The Poem

(Critical Guide to Poetry for Students)

“Hay Fever” was written in the author’s maturity, though not in his old age. It demonstrates that A. D. Hope, although he is sometimes considered primarily an imitator of eighteenth century poetic technique and a facile satirist, was also an innovator in structure and a lyricist at heart. While he was perhaps indebted to Alexander Pope and Jonathan Swift in attitude, he was not in method, for he took numerous liberties in both structure and content that they would not have approved. In place of regular stanzas, the closed couplet, and iambic pentameter, Hope freely intermixed stanza and line lengths and uses iambs, dactyls, trochees, and anapests in lines that vary in length from tetrameters to alexandrines; further, he made use of both single and double rhyme in alternating lines or in lines widely separated; the four stanzas of this poem are in eleven, thirteen, eight, and eleven lines. In fact, this poem shows Hope in a somewhat uncharacteristic light, for he was generally observant of the niceties of Augustan poetic technique.

The poem opens with the general observation that “Time,” personified as the grim reaper with scythe in hand (a commonplace in art of the Western world as well as in end-of-the-year cartoons), is a mature, skilled workman who is ever alert and at his task of claiming lives, usually without discrimination. The poet expresses his relief that it is not yet his turn to die (though he is “Waiting my turn as he swings”), and then he recalls how he himself...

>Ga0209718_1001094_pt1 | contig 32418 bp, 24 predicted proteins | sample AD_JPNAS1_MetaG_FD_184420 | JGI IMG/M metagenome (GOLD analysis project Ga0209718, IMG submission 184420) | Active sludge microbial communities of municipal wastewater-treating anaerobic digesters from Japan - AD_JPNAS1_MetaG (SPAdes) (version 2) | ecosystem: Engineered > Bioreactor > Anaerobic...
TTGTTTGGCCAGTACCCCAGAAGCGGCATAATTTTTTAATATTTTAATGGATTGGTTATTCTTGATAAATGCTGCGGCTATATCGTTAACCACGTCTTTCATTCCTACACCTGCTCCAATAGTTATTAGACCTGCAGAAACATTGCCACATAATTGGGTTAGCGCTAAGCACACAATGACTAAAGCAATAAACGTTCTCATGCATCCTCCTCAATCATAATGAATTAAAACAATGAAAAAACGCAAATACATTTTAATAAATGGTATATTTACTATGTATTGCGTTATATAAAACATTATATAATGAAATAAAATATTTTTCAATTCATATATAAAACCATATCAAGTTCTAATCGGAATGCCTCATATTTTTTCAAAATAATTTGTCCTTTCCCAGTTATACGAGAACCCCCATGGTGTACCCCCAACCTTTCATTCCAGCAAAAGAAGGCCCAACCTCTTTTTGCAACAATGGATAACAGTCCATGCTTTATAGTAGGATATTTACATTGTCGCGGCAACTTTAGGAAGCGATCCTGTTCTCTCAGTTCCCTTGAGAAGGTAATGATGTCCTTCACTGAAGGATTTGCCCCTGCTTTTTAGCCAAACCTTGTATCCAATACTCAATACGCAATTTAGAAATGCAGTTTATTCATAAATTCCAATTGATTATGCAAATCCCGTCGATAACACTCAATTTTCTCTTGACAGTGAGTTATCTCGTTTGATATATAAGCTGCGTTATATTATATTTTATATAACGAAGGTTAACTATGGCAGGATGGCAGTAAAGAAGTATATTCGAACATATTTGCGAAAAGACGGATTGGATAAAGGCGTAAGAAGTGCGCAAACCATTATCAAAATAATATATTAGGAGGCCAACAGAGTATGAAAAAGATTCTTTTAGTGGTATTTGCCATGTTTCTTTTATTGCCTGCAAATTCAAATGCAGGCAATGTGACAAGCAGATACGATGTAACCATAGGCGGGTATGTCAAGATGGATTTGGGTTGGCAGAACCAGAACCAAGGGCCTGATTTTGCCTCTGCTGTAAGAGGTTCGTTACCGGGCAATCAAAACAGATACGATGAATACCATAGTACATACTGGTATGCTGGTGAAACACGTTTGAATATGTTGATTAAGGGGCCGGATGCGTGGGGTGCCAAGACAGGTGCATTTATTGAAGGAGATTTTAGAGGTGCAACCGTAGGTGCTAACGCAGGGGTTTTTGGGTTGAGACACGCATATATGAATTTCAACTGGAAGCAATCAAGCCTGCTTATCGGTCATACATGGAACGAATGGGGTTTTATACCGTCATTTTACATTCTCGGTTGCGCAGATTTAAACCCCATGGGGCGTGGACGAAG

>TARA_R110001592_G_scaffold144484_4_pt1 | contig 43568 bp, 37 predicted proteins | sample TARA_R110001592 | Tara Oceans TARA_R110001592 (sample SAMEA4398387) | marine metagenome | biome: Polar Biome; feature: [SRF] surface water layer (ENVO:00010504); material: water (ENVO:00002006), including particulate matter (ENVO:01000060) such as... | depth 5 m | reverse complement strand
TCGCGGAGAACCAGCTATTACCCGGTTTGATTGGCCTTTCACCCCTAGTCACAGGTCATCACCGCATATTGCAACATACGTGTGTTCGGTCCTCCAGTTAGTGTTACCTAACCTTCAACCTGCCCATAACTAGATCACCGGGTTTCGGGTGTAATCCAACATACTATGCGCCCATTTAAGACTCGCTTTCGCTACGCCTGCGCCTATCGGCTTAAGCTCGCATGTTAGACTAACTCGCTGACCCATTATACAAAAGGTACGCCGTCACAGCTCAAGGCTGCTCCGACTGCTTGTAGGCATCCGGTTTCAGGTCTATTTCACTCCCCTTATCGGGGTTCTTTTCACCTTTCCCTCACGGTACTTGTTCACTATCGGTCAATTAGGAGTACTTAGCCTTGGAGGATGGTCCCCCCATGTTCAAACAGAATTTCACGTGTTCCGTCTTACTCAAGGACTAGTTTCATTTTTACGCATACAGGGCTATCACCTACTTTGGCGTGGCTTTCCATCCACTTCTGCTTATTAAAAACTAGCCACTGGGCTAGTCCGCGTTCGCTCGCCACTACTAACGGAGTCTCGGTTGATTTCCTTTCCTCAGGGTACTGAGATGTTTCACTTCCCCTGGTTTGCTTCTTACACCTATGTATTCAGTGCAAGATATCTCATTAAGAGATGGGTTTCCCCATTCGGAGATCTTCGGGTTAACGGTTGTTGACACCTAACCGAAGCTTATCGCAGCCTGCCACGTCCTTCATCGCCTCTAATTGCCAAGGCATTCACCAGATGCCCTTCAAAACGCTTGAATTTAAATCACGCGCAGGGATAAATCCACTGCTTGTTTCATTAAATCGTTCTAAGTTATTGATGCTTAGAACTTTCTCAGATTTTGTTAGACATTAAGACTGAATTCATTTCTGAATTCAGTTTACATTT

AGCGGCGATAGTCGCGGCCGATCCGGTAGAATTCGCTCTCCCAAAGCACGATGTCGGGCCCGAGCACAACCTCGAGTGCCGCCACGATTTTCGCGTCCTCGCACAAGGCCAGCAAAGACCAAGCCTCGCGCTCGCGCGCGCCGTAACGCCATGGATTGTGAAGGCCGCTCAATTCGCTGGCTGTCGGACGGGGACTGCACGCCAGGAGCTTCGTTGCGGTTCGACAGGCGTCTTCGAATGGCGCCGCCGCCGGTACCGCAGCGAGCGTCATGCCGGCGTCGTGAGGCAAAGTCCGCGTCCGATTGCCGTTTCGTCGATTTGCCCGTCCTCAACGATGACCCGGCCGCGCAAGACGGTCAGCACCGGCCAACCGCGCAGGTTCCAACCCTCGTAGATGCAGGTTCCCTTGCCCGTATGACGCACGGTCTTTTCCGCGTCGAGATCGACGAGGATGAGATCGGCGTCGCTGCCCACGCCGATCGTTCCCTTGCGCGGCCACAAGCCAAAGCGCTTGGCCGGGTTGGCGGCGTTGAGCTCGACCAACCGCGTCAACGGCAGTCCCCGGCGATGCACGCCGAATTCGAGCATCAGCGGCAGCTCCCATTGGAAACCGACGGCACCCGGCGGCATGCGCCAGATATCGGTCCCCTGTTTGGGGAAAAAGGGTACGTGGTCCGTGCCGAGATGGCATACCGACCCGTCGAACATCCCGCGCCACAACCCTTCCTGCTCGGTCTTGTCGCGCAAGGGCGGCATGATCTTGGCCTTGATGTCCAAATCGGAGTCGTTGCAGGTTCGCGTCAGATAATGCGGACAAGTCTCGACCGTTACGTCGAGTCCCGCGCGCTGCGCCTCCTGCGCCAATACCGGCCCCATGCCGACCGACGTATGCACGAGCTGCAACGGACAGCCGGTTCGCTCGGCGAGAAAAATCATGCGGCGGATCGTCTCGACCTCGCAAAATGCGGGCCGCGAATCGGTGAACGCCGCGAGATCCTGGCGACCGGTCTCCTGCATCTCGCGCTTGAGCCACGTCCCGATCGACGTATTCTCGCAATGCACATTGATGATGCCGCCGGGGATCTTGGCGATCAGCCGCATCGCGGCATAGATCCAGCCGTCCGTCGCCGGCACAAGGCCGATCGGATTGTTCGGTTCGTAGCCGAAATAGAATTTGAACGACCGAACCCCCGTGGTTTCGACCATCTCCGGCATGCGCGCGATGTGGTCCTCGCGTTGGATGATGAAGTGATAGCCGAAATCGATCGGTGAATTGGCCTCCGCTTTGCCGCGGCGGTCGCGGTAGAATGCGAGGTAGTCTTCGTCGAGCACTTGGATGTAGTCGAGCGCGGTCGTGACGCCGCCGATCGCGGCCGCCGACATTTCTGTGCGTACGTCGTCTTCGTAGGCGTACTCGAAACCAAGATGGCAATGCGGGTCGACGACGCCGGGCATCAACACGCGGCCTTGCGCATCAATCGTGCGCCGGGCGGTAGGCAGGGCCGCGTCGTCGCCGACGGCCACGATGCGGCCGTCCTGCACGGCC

(The entire section is 614 words.)

Forms and Devices

(Critical Guide to Poetry for Students)

The principal poetic device in “Hay Fever” is the analogy between Time as a reaper and the poet himself as first a literal wielder of a scythe and then as a reaper of the joys of life, “stacked high,” though intermixed with “a thistle or twofor the prick of remorse.” Other figures and tropes abound: Personification is used to make Time more forceful, as when he “takes a pace forward” and swings “from the hip” like a masterful harvester. It is used again in reference to the still, dewy stalks that “nod, tremble and tilt aside” and the dandelion that “casts up a golden eye”; the dying grass sighs, the steel scythe sings. Time drives a harvester.

Metaphors are used throughout the poem. Almost every line uses them, from the initial image of Time’s scythe being honed fine to the last line’s image of lying still in well-cured hay and drifting into sleep (death). Other effective devices are the similitude of a barn stacked high with “good, dry mow” and a brain full of pleasant remembrances, and the statement “I am running with, flooding with, sweat”—an illustration of hyperbole, which occurs sparingly. There are also a few similes of merit: the sigh of dying grass like animal breathing, and romping like a boy in the heap of harvest.

As in much of Hope’s poetry there is evidence that he values those compositional elements that were especially prized in the eighteenth century and that he, as a professor of English, taught: parallelisms, balanced statements, antitheses, trials, and...

(The entire section is 630 words.)